In reality each miner will start iterating from a random point. Some miners may even try random numbers for nonce. Also it’s worth noting that at the harder difficulties solutions may require more than integer.MAX_VALUE, miners can then try changing the timestamp.

The mineBlock() method takes in an int called difficulty, this is the number of 0’s they must solve for. Low difficulty like 1 or 2 can be solved nearly instantly on most computers, i’d suggest something around 4–6 for testing. At the time of writing Litecoin’s difficulty is around 442,592.

Lets add the difficulty as a static variable to the NoobChain class :

public static int difficulty = 5;

We should update the NoobChain class to trigger the mineBlock() method for each new block. The isChainValid() Boolean should also check if each block has a solved ( by mining ) hash.

Notice we also check and print isChainValid.

Running this your results should look like :

Mining each block took some time! ( around 3 seconds ) You should mess around with the difficulty value to see how that effects the time it takes to mine each block ;)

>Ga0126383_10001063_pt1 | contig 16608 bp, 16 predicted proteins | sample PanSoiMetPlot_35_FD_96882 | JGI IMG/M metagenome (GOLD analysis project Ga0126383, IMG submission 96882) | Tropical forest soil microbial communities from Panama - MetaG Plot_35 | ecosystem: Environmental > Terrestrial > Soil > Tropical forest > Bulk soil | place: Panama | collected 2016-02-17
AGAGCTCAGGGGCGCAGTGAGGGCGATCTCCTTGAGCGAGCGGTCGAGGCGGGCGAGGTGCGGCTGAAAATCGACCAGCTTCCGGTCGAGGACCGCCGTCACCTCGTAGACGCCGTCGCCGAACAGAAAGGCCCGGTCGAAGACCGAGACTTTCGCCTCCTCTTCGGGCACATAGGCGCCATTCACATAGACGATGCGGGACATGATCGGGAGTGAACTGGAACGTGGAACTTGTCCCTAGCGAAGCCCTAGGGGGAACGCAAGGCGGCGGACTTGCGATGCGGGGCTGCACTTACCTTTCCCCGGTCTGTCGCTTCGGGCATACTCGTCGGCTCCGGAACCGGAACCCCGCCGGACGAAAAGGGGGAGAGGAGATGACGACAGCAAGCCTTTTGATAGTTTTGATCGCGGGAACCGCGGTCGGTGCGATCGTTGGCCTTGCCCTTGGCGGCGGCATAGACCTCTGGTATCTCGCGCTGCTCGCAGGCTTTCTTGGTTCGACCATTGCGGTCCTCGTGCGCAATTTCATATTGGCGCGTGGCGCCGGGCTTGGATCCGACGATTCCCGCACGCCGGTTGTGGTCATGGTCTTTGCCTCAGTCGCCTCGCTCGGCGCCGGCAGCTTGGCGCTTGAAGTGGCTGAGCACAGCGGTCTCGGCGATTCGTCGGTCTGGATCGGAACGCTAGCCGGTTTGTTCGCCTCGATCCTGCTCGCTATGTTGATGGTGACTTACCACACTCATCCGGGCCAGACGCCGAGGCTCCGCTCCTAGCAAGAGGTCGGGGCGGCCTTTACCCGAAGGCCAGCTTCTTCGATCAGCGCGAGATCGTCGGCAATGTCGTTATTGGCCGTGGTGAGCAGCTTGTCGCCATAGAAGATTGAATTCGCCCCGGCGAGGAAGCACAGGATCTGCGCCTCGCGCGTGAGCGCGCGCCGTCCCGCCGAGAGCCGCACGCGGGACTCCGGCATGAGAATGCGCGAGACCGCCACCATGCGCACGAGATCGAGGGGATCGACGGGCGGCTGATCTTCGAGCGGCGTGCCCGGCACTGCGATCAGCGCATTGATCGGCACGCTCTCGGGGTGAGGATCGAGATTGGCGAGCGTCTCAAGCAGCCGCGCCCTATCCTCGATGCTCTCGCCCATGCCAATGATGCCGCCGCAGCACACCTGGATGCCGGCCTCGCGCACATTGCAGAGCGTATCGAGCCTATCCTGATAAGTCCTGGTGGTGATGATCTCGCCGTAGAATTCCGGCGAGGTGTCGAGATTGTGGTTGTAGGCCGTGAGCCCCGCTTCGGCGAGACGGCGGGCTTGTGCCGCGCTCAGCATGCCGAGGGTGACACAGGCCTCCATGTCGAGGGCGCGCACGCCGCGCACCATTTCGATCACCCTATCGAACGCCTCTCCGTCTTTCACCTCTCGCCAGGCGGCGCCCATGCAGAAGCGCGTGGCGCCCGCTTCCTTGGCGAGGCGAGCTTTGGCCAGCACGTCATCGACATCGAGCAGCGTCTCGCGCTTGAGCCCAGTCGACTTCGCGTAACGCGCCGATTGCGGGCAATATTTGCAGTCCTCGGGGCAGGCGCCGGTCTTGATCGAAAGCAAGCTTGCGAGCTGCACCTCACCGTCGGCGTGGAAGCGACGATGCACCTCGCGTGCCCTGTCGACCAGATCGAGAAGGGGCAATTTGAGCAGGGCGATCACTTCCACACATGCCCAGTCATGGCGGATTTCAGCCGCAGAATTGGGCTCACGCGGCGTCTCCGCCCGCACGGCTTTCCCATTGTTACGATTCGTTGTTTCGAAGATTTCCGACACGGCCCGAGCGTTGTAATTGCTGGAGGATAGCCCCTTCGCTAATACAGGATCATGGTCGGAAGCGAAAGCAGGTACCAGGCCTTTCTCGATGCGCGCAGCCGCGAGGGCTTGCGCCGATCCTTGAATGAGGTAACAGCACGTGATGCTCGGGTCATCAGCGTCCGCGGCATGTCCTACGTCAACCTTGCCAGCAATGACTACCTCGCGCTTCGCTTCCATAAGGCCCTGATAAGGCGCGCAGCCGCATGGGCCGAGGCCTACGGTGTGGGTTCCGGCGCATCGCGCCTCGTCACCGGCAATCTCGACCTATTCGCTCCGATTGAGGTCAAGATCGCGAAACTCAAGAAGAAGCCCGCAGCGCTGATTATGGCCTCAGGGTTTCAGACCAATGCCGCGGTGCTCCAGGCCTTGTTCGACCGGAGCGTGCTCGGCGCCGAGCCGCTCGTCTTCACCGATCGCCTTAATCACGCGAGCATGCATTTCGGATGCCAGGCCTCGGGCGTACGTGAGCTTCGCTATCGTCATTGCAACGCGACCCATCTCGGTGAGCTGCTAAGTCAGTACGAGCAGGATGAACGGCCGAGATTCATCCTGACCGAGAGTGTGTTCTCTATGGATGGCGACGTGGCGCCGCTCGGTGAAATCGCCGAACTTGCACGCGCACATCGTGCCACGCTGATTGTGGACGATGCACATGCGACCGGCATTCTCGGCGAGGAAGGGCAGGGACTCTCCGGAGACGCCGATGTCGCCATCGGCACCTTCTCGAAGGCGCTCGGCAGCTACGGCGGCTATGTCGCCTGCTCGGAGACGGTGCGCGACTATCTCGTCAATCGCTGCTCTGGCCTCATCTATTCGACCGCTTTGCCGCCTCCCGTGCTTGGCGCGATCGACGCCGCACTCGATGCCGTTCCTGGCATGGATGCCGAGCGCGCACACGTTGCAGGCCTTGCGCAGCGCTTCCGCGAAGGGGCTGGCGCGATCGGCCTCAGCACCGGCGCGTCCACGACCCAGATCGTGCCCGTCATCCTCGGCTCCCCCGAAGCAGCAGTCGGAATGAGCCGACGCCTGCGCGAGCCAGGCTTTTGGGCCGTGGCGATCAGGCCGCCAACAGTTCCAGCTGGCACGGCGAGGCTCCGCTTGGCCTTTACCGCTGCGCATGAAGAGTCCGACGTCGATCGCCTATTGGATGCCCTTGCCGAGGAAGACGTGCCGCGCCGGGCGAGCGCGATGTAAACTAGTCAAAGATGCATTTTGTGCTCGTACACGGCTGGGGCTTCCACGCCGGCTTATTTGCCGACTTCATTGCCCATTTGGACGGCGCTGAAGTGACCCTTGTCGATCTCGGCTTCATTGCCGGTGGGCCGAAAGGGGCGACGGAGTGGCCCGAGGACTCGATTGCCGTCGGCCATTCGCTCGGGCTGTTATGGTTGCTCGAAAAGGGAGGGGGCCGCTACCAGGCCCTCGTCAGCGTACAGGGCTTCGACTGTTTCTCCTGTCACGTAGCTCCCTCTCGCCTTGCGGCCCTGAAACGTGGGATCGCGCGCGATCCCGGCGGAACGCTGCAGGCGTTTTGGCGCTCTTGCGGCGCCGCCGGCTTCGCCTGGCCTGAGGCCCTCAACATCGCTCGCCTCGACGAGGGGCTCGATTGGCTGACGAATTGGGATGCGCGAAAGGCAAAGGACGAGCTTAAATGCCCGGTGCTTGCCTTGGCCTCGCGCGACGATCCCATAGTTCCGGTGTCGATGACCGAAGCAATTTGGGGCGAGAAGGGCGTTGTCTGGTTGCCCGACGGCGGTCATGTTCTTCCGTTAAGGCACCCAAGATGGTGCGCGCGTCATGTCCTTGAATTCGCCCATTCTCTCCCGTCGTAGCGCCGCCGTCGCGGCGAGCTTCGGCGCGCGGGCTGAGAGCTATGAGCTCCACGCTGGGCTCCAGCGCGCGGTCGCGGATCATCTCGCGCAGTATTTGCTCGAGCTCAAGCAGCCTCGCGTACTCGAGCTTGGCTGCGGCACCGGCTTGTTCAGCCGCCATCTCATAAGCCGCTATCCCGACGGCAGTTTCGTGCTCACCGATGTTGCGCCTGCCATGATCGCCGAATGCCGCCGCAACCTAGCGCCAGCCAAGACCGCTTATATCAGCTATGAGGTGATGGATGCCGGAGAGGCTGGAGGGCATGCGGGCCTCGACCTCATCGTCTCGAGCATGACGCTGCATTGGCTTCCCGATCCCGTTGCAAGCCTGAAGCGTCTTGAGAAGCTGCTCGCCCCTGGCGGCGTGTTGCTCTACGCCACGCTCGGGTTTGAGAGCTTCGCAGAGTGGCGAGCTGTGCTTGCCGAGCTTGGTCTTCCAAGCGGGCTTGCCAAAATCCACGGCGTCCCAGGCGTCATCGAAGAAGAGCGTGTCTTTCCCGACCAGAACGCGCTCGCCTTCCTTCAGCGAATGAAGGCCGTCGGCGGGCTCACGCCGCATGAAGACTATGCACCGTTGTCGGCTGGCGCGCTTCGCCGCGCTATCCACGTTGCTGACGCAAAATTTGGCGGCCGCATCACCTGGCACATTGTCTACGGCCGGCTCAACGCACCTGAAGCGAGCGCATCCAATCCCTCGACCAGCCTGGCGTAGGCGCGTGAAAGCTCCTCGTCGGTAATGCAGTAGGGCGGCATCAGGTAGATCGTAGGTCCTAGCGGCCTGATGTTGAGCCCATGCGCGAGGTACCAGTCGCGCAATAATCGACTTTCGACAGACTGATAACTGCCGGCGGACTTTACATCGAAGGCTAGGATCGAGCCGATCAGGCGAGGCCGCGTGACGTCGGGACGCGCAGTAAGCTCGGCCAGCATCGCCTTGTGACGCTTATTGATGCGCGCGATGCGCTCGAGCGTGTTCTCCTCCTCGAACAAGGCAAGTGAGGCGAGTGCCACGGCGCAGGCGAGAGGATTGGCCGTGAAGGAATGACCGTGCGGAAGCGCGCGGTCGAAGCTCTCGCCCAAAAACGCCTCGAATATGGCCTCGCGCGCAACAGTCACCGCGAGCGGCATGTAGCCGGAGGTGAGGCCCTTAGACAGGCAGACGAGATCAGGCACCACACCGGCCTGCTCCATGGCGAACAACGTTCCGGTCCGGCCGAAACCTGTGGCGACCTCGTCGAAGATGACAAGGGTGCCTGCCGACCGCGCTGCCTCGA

If someone were to tamper 😒 with the data in your blockchain system:

  • Their blockchain would be invalid.
  • They would not be able to create a longer blockchain.
  • Honest blockchains in your network will have a time advantage on the longest chain.

A tampered blockchain will not be able to catch up with a longer & valid chain. *

*unless they have vastly more computation speed than all other nodes in your network combined. A future quantum computer or something.

You’re all done with your basic blockchain!

Go on pat yourself on the back.

Your blockchain:
> Is made up of blocks that store data.
> Has a digital signature that chains your blocks together.
> Requires proof of work mining to validate new blocks.
> Can be check to see if data in it is valid and unchanged.

You can download these project files on Github.

You can follow to be notified when next tutorials and other blockchain development articles are posted. Any feedback is also greatly appreciated. Thanks.